William James relates the testimony of a man who, while hiking in a coastal range, experiences the momentary obliteration of "all the conventionalities which usually surround and cover my life":
[F]rom the summit of a high mountain I looked over a gashed and corrugated landscape extending to a long convex of ocean that ascended to the horizon, and ... I could see nothing beneath me but a boundless expanse of white cloud. ... What I felt on these occasions was a temporary loss of my own identity, accompanied by an illumination which revealed to me a deeper significance than I had been wont to attach to life. It is in this that I find my justification for saying that I have enjoyed communication with God. Of course, the absence of such a being as this would be chaos. I cannot conceive of life without its presence.24
This combination of self-annihilation and communion with God that he attributes to peering out over an immense and rugged landscape richly illustrates the double-effect of the holy. But there is an additional element, which Tillich would say flows naturally from an encounter with the holy, namely, "an illumination which revealed to me a deeper significance than I had been wont to attach to life." In Tillich's terms, the young man underwent a moment of revelation by momentarily losing himself in the divine ground of being (God) through the medium of some part of the finite world.
"Revelation," Tillich writes, "is the manifestation of what concerns us ultimately."25 At its root it means to remove the veil, exposing to view the depth of reality. It has both an objective side and a subjective side. Its objective side is what Tillich calls "miracle": the unconditioned ground and abyss of being (the holy) makes an appearance. The subjective side is "ecstasy": for the receiver of revelation, the normal cleavage between subject and object that is present in all ordinary experience is briefly overcome. The person who receives the miracle of revelation is thrown beyond herself, transcends herself, as she is grasped by the mystery of being. Etymologically, "ecstasy" means standing (stasis) outside (ex-) of oneself, and, Tillich adds, this occurs without one's ceasing to be oneself.26 In a few shining moments, one's consciousness converges with the object, mixes with it, then returns to oneself convinced that reality, in some large or small way, is not what one had thought it to be. Tillich writes:
It is as in a thunderstorm at night, when the lightning throws a blinding clarity over all things, leaving them in complete darkness the next moment. When reality is seen in this way ... it has become something new. Its ground has become visible in an "ecstatic" experience.27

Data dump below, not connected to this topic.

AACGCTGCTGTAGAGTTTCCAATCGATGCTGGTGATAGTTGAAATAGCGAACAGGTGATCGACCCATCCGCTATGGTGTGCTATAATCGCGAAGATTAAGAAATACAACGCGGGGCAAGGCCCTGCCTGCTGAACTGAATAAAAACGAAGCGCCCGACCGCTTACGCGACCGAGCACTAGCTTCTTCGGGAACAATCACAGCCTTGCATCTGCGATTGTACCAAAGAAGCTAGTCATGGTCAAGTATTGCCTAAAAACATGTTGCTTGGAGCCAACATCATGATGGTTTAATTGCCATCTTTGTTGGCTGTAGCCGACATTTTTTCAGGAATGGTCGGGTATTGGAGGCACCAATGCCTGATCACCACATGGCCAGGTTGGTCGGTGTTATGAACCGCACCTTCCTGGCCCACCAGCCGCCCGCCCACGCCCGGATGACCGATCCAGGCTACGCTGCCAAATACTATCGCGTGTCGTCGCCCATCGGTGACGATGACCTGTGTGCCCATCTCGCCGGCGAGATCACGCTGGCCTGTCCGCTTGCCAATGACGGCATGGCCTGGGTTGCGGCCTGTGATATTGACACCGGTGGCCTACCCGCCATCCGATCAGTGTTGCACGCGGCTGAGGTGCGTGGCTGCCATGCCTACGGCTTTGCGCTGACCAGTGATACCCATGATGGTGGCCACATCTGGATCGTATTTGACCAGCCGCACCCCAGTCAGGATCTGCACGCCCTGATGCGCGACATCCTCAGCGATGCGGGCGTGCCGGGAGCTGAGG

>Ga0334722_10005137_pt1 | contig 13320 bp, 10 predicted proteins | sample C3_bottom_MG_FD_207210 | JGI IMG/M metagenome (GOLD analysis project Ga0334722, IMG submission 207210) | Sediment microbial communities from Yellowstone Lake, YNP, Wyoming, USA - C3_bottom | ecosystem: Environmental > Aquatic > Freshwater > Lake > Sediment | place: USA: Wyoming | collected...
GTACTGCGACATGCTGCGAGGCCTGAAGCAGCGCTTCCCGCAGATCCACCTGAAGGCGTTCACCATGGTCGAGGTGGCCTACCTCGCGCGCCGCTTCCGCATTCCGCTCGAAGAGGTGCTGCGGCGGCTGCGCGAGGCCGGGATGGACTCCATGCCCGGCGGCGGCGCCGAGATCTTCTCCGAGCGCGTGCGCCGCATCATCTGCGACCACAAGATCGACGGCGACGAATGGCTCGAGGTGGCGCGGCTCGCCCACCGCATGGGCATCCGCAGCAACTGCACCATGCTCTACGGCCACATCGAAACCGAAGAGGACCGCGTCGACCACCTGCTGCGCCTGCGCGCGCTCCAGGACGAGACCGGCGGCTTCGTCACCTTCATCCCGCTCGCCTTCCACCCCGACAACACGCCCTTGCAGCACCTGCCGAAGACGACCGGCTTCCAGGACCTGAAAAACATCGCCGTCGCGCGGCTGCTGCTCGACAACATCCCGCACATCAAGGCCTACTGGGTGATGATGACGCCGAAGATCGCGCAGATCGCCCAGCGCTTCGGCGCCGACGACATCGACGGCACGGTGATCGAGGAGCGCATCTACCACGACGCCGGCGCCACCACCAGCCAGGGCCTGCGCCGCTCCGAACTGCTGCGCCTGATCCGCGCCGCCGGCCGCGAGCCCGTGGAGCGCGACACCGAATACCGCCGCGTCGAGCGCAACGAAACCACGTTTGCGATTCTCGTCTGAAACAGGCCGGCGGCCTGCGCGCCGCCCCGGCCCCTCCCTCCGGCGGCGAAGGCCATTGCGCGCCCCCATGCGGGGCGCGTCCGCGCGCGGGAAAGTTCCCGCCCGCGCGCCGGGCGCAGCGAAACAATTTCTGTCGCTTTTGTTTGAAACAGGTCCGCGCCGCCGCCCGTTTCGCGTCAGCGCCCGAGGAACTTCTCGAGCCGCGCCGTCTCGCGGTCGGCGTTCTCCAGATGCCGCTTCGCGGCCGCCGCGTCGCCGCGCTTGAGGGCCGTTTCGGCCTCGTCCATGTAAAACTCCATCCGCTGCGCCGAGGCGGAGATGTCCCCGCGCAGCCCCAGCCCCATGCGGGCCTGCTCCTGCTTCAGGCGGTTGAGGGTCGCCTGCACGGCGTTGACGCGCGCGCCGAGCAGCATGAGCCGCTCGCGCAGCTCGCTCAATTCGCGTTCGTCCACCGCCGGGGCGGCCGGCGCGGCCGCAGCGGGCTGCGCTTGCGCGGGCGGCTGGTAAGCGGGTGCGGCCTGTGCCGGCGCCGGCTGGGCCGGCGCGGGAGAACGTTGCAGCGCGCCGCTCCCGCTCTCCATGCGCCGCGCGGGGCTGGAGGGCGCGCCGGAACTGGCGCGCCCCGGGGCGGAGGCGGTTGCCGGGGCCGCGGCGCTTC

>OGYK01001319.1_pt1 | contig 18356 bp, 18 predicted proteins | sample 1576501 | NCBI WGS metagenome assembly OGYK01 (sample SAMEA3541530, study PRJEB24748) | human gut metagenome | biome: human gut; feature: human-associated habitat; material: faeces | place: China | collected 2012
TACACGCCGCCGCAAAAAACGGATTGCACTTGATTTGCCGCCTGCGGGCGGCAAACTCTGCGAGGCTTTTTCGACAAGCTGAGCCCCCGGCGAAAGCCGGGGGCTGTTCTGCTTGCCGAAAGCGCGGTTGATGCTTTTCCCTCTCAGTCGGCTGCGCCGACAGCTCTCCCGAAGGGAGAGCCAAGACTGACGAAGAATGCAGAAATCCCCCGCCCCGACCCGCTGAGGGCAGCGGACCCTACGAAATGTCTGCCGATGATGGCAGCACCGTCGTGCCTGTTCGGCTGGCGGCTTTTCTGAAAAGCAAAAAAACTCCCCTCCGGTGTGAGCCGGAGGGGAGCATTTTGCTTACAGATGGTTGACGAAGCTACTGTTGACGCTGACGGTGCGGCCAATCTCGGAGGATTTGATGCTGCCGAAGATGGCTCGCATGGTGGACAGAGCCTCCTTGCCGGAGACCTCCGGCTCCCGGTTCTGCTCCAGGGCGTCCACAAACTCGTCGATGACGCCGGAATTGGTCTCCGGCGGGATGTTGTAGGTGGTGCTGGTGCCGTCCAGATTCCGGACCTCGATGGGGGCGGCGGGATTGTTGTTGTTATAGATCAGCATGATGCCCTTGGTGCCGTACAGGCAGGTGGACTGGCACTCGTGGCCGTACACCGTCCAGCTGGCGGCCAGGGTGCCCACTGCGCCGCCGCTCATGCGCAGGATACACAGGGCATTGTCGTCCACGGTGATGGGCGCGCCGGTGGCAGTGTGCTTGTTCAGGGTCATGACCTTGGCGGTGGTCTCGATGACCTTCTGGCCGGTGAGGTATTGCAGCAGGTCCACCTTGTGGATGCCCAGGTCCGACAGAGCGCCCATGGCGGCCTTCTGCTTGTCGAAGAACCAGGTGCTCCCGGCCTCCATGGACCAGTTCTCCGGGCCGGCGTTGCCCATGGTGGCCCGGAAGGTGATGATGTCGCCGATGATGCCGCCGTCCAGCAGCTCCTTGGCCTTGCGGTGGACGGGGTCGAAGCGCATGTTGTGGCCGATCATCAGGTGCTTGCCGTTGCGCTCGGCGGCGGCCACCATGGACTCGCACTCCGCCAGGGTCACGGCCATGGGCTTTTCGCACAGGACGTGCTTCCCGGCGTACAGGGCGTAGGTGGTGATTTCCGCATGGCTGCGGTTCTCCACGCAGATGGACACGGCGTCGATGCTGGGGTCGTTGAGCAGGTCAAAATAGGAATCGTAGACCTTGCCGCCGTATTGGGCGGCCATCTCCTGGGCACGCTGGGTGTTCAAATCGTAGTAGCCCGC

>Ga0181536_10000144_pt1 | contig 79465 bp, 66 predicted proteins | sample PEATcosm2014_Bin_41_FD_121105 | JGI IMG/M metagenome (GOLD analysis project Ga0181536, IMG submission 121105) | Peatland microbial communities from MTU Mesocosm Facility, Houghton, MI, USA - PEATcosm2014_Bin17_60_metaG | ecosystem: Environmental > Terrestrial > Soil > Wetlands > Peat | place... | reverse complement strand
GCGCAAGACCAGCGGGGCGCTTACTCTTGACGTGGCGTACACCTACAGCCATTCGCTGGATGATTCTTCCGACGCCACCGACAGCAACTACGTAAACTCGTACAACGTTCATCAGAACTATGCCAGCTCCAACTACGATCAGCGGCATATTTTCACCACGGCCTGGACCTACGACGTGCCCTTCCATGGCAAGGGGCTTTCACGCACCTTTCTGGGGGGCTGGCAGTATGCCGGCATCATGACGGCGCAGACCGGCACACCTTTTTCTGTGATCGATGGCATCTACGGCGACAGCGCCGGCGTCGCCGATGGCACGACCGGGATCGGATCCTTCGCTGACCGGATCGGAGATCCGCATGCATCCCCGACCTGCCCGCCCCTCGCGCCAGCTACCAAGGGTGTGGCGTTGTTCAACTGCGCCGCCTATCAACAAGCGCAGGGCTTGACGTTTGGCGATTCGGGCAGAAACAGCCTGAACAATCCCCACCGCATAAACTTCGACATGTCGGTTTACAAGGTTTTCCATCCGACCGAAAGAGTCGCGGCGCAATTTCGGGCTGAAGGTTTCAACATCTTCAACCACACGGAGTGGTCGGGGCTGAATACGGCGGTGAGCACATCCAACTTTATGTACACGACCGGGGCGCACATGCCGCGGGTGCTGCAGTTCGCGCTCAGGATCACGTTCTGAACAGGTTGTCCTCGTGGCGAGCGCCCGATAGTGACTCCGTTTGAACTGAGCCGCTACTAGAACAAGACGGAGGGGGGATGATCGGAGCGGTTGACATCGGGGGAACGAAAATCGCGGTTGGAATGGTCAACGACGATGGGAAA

Virtually any object, person or event can serve as a medium of revelation - oceans, stars, plants, animals, mountains, natural catastrophes. Since all of reality receives its power of being from the ground of being (God), in the moments when any bit of finite reality becomes transparent, it reveals "the ground of its power." But because revelation of the infinite is always mediated by something finite, what is disclosed is always a distortion. Even when finite objects become transparent, they retain a certain opacity. As the apostle Paul put it, "we see through a glass darkly," even in the instant of ecstasy. Or, to think of it in terms of an old Javanese proverb, we are like water buffaloes trying to comprehend a symphony. Our powers of comprehension are miniscule in relation to the majesty that confronts us.
Revelation is not so much new knowledge as it is a new perspective on the world. It repositions the world in a new light. It does not add to our knowledge about the structures of the natural world, history, or humanity. It deepens our conviction that these things matter, that existence itself is meaningful. This is the difference between ecstatic understanding and more ordinary ways of acquiring knowledge.28
In his description of revelation Tillich has given us a versatile tool for locating eruptions of religion1 in popular culture. The ecstatic experience is a signal that one has come into the presence of one's ultimate concern. When many report that they are undergoing experiences of ecstasy around a common concern, a theological analysis of the culture should pay attention. Keeping in mind that an ultimate concern may not be genuinely ultimate, but merely functioning in that capacity for individuals or communities, it is not hard to appreciate that a phenomenon such as patriotism, which can generate in people intense feelings of ecstasy, might indicate the presence of nationalism as one's ultimate concern. The stirring of hearts when patriotic anthems are sung, or when tales of heroism and sacrifice are told, or at the sight of a flag hoisted in a battlefield or amidst the ruins of the World Trade Towers can occur at the level of ecstasy, and does indicate the extent to which the nation is revered. Simply having these emotions does not mean that the nation is one's ultimate concern, but it does provide a measure of the relative weight of one's concerns. What other events or circumstances give rise to ecstatic experiences of this intensity - family gatherings, alpine vistas, weddings, funerals, the birth of a child, news reports on children starving in sub-Saharan Africa or on children who are victims of violence in our own cities, pictures of wild animals suffering from the pursuit of commerce, pornography, the celebration of religious holidays, entering a shopping mall or a big box electronics store? Monitoring the sources that activate this experience of losing oneself in an ecstatic moment is a way to map one's concerns, and to draw conclusions about which concern serves as ultimate.
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